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The Good Wife recap: 'Message Discipline'

Cary’s criminal case takes another big hit when Finn Polmar brings up the past, and Alicia faces a potential new opponent in the state’s attorney’s race

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David Giesbrecht/CBS

The Good Wife

TV Show
run date:
43 minutes
Julianna Margulies, Chris Noth
Current Status:
Off Air

Guest star alert! With “Message Discipline,” David Hyde Pierce joins the list of great actors who play characters I hate on The Good Wife. Unfortunately, this episode fell a little flat. They can’t all be winners, but this episode did feel like it was laying the groundwork to propel some of the recurring story lines later on, rather than really adding all that much for the week. But given the show’s track record, I tend to place my faith in the writers and just let them do their thing.

At the forefront of Alicia’s campaign is a potential new candidate entering the race. Peter goes on a CBS news show with Frank Prady (David Hyde Pierce), and while Eli is waiting in the wings, he notices the presence of Warren Plep (Ken Land). Eli finds Plep’s presence suspicious, since Plep is a D.C. petition bundler. Eli’s immediately concerned that Frank Prady might be considering a state’s attorney run. Eli alerts Johnny, and they formulate a game plan for their latest problem. Yes, they are past the filing deadline. But if Prady gathers 50,000 signatures, he can run by petition. And since Prady’s a brand—a bigger one than Alicia’s—if he runs, he’ll most definitely win. So Johnny and Eli send Alicia to ask for Prady’s endorsement to feel him out. If he agrees to endorse her, he’s definitely not running. But if he doesn’t, obviously they have bigger fish to fry.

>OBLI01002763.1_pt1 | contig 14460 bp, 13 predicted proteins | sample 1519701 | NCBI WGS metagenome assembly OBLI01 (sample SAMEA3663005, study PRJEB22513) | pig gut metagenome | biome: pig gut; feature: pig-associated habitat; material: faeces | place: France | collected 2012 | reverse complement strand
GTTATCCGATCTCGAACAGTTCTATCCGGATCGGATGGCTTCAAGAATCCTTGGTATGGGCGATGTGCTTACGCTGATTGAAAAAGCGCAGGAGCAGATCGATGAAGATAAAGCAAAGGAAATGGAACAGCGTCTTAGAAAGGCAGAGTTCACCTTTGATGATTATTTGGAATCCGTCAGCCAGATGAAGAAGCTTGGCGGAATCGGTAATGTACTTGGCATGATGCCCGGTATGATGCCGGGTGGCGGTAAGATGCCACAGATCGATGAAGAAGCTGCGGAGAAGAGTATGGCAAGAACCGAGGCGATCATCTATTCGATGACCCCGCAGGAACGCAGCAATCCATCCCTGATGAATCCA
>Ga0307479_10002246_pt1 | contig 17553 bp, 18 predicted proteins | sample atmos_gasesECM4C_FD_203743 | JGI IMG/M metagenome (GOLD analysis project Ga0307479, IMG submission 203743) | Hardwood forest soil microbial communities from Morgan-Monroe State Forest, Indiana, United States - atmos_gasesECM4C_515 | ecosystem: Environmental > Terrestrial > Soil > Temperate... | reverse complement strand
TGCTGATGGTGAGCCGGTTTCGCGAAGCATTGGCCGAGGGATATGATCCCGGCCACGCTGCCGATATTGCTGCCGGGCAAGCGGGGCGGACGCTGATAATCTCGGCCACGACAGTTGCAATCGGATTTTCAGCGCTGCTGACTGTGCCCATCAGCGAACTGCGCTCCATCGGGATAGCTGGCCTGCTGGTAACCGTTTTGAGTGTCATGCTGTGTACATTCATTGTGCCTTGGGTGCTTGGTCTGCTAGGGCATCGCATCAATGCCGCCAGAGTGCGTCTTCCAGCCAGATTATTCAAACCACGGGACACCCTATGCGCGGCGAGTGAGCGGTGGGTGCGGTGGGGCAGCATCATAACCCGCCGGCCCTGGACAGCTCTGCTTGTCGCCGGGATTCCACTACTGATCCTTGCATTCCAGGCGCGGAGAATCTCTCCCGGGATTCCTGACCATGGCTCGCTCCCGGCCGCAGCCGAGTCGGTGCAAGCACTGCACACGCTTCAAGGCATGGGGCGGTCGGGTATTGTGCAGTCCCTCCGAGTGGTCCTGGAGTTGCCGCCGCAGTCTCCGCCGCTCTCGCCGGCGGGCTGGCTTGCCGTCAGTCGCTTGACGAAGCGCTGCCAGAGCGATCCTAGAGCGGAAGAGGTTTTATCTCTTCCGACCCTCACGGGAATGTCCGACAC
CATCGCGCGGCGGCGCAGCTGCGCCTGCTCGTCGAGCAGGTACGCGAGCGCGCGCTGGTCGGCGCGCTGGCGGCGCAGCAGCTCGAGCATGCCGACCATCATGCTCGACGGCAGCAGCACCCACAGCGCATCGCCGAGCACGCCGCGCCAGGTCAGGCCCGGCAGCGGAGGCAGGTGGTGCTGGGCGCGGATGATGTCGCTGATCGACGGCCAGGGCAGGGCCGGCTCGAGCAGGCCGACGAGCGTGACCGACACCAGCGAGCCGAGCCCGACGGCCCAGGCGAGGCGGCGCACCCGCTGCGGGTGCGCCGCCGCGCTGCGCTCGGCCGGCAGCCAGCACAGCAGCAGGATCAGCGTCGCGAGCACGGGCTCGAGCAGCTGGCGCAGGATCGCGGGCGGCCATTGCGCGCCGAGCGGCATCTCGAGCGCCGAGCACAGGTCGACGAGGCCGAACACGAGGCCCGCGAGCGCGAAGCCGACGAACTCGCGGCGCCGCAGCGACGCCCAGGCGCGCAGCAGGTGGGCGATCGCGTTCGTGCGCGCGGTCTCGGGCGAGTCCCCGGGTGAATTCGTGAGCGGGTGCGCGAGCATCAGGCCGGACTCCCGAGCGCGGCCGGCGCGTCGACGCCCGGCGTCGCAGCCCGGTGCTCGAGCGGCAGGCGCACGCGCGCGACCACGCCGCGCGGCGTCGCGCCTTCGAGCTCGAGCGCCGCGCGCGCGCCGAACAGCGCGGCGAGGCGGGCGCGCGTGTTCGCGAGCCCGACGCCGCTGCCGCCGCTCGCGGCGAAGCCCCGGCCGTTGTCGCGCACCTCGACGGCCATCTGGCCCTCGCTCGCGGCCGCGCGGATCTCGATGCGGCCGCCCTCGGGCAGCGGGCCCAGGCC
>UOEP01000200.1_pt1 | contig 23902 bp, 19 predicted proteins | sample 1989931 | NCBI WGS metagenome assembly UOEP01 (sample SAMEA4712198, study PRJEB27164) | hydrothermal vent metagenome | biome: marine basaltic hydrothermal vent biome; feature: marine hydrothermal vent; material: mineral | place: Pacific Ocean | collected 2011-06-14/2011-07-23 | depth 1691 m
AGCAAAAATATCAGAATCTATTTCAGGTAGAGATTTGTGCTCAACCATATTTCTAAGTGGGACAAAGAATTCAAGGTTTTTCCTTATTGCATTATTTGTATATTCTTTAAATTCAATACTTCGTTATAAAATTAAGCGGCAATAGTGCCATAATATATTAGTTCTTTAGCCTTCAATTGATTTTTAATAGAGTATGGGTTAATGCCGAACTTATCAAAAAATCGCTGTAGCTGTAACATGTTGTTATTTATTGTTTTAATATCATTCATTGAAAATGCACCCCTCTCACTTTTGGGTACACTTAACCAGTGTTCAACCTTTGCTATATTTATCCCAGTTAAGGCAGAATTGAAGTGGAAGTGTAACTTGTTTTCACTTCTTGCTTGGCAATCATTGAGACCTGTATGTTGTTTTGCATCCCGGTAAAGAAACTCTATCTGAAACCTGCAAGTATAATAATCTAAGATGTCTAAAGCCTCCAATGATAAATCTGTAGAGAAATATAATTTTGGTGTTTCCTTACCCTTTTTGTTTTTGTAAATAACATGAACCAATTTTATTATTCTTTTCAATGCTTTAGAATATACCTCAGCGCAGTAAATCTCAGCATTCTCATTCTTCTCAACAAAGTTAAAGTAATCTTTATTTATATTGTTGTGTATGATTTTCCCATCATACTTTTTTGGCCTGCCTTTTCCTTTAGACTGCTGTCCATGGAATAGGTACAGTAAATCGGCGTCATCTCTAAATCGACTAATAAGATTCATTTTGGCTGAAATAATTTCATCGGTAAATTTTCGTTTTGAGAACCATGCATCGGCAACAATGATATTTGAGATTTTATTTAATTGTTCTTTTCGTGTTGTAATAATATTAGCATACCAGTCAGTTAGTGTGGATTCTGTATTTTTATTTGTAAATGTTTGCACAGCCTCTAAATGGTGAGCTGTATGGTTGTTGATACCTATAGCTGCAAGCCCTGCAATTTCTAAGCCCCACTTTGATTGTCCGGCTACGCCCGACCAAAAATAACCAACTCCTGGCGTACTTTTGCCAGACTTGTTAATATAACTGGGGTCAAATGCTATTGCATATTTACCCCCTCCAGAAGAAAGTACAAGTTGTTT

Alicia is typically the epitome of calm and collected. In uncomfortable situations, you can usually count on her to keep it together. That’s why it was so funny to see how awkward she was in her meeting with Prady. He thinks she’s there to pitch herself for an interview, but she’s really there to ask for his endorsement. So after a super awkward conversation, Alicia leaves with cookies and an interview spot, but no endorsement. Prady wants to talk more during that later interview, so Johnny begins to prep Alicia for the hardball questions.

Alicia’s awkward meeting with Frank Prady was just a precursor to her awkward interview with him. Alicia said it best, post-interview: “It was like watching a ship go down, and I couldn’t do anything about it. It was like my mouth was on automatic pilot.” She was fully prepared for hardball questions, but got softballs instead; he “Katie Couric-ed her” if you will. It totally threw her off her game. To make matters worse, they determine that Prady is running. So leave it to Eli and Johnny to scare him into not running.

So with that in mind, Eli and Johnny dig up an old Law Review article written by Prady titled “Sovereignty for Me, Not for Thee. It’s about how Israeli settlements in the West Bank violate the Geneva Convention. But Alicia won’t let them leak it. She’s not ready to go that route yet. In the end it doesn’t matter because Castro uses the paper instead, and now Prady’s under fire for his remarks. Prady goes to see Alicia and informs her that he can’t endorse her because he is, in fact, running. He’s already resigned from his job at CBS. He could have called her to tell her this, which pisses Alicia off. Alicia calls him a hypocrite. And he claims that he wasn’t going to run until her team leaked the paper to Castro’s team. Unlikely story. They don’t end on good terms. It looks like Prady will be the thorn in Alicia’s side for the time being.

NEXT: Cary’s case gets (more) complicated